I went to Portugal in May. It’s a magical place, as they say, and one of the most photogenic countries I’ve ever visited. During the trip, I took a bunch of photos. I “artsied” some of them up.
Here they are. Feel free to click on any or all of them for a closer look.
Quartier Putain is just one of the many examples of how Amsterdam is trying to essentially erase its status as Europe’s Sin City. Recent city initiatives like Project 1012 have shuttered several of its iconic prostitute windows and continue to lead to the closure of several “coffee shops.” De Wallen, the area better known as the Red Light District, is quickly becoming more associated with quirky record shops than weed and sleaze.
There’s even maps available these days that guide tourists to De Wallen’s more family-friendly businesses and away from those that made the district world famous. Residents seem divided when it comes to the changing face of their neighborhood. After years of putting up with poorly behaved visitors, drug addicts and organized crime, many are welcoming the shift with open arms. Others, meanwhile, lament the changes and fret that De Wallen is becoming as gentrified, overpriced and downright banal as a million other districts across Europe.
I visited Quartier Putain a few weeks ago. It’s a great little place smack dab in the heart of the Red Light; just across the street from the Oude Kerk. Their coffee is great, the atmosphere is great and their jukebox is, you guessed it, great. Still, I’m conflicted when it comes to supporting the business. Should I frequent a place that, for better or worse, is contributing to the whitewashing of one of the world’s most notorious locales?
Have a look at the photo above. Just beyond the right side of the frame, a few feet from the gentleman with the cane, there’s a row of Red Light windows. When I arrived, a group of 20-somethings were sitting at the tables outside staring at their iPhones while ignoring the ladies nearby (who were also killing time between customers by looking at their own smartphones).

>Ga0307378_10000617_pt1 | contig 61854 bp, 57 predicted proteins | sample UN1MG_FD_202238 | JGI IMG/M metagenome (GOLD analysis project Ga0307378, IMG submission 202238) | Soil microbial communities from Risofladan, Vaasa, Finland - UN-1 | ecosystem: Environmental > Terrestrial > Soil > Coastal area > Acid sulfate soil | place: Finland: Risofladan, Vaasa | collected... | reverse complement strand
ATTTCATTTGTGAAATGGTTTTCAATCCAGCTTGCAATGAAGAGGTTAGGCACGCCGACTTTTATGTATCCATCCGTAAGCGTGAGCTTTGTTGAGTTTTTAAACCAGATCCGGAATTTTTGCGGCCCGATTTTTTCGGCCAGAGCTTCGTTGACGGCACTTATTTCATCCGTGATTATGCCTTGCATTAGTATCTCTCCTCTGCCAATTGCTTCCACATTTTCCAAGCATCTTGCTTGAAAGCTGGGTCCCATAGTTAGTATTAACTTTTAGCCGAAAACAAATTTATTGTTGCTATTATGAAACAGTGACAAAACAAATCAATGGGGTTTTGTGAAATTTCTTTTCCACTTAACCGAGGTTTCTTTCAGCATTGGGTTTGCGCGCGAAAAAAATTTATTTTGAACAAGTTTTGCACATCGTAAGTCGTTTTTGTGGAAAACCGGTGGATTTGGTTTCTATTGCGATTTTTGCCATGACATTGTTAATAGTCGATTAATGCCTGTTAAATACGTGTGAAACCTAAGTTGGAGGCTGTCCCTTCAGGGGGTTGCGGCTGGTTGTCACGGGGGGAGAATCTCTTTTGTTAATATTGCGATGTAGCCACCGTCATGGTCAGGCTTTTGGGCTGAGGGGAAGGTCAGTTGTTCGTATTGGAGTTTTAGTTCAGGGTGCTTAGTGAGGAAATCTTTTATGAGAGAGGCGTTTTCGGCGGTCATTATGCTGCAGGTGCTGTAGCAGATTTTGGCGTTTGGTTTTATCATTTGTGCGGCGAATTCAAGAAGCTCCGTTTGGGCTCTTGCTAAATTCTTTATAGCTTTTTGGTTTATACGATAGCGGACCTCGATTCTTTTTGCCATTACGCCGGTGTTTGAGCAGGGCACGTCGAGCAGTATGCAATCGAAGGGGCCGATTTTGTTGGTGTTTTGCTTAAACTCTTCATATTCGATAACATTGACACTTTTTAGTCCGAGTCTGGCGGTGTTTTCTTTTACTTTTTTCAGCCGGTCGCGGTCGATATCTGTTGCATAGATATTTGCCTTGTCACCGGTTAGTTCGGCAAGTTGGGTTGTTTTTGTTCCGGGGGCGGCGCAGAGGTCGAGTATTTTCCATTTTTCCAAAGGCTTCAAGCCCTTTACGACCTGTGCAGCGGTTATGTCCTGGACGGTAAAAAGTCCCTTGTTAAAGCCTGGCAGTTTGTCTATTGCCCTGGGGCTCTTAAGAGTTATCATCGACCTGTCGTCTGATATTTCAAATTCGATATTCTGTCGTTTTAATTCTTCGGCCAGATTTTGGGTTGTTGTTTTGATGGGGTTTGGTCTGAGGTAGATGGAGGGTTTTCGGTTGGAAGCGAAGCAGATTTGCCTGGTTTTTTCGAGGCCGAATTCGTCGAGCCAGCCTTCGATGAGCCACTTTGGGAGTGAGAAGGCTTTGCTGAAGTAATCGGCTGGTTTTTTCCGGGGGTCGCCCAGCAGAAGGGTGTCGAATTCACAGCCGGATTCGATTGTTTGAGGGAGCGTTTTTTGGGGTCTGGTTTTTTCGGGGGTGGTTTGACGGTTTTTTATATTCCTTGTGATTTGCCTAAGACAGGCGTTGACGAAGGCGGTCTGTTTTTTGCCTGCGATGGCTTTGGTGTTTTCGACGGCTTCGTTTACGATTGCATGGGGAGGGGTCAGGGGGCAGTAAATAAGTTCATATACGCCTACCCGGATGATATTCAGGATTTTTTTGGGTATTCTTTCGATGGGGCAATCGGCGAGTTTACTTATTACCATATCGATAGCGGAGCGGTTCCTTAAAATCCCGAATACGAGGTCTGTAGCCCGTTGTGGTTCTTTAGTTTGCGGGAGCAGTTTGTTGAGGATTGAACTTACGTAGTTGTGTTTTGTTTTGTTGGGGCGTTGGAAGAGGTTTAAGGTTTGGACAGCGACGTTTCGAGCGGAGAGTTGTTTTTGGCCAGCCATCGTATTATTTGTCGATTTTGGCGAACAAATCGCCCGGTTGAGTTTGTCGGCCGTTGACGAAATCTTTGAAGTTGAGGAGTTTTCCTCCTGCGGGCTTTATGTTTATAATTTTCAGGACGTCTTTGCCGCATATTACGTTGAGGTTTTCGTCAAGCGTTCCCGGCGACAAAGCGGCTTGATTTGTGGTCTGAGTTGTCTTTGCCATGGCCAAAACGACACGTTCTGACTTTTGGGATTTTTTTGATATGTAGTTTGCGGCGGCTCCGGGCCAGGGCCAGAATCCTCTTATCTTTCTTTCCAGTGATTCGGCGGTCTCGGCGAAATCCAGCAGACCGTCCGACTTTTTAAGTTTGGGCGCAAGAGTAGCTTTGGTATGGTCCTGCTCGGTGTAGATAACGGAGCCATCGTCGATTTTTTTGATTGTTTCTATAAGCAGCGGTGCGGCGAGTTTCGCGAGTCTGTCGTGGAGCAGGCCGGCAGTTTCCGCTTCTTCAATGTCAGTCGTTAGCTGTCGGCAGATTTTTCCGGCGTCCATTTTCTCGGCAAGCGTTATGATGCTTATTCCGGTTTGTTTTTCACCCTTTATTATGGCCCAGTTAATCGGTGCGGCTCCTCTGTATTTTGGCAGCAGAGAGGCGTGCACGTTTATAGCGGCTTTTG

It was a scene that perfectly encapsulated what’s happening with the district. Alas, I didn’t think to take a photo until it was too late.
The times they are a-changin’. And fast.
I ventured across the border to Antwerp a few weeks ago to see Arcade Fire play a show at the Sportpaleis. Despite some sound problems at the beginning of the set, it was all sorts of wonderful.
As the band left the stage to prpageep for their encore, a group of actors in giant paper mache masks kept the crowd entertained by dancing to a song that I thought was pretty obscure. I’d only heard it in National Lampoon’s European Vacation. In the film, Chevy Chase and his brood race through the Louvre while the song blasts over the soundtrack.
The title? “Ca Plane Pour Moi.” It was recorded by a Belgian New Wave rocker named Plastic Bertrand back in 1977. Here’s an informative excerpt from the song’s Wikipedia page:
On the other side of the Atlantic, “Ça plane pour moi” entered the Billboard Hot 100, a feat for a French speaking song because only “Dominique” by the Belgian singer The Singing Nun and “Je t’aime… moi non plus” by French singers Serge Gainsbourg and Jane Birkin had achieved such performance in the United States before this time. “Je t’aime… moi non plus” had peaked at no. 58 on the Billboard Hot 100. “Ça plane pour moi” eventually reached no. 47. It also peaked at no. 58 in Canada. “Ça plane pour moi” has sold over 900,000 copies around the world and is regarded as a “punk-new wave-pop classic”